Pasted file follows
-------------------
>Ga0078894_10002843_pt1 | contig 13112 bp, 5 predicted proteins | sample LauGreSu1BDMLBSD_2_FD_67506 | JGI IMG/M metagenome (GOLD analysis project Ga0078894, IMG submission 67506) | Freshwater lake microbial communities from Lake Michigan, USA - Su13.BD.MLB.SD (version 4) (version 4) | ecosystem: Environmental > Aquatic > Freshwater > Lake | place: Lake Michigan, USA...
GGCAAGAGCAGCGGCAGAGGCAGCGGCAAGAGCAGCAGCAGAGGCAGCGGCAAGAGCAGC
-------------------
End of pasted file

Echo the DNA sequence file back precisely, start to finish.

>Ga0078894_10002843_pt1 | contig 13112 bp, 5 predicted proteins | sample LauGreSu1BDMLBSD_2_FD_67506 | JGI IMG/M metagenome (GOLD analysis project Ga0078894, IMG submission 67506) | Freshwater lake microbial communities from Lake Michigan, USA - Su13.BD.MLB.SD (version 4) (version 4) | ecosystem: Environmental > Aquatic > Freshwater > Lake | place: Lake Michigan, USA...
GGCAAGAGCAGCGGCAGAGGCAGCGGCAAGAGCAGCAGCAGAGGCAGCGGCAAGAGCAGC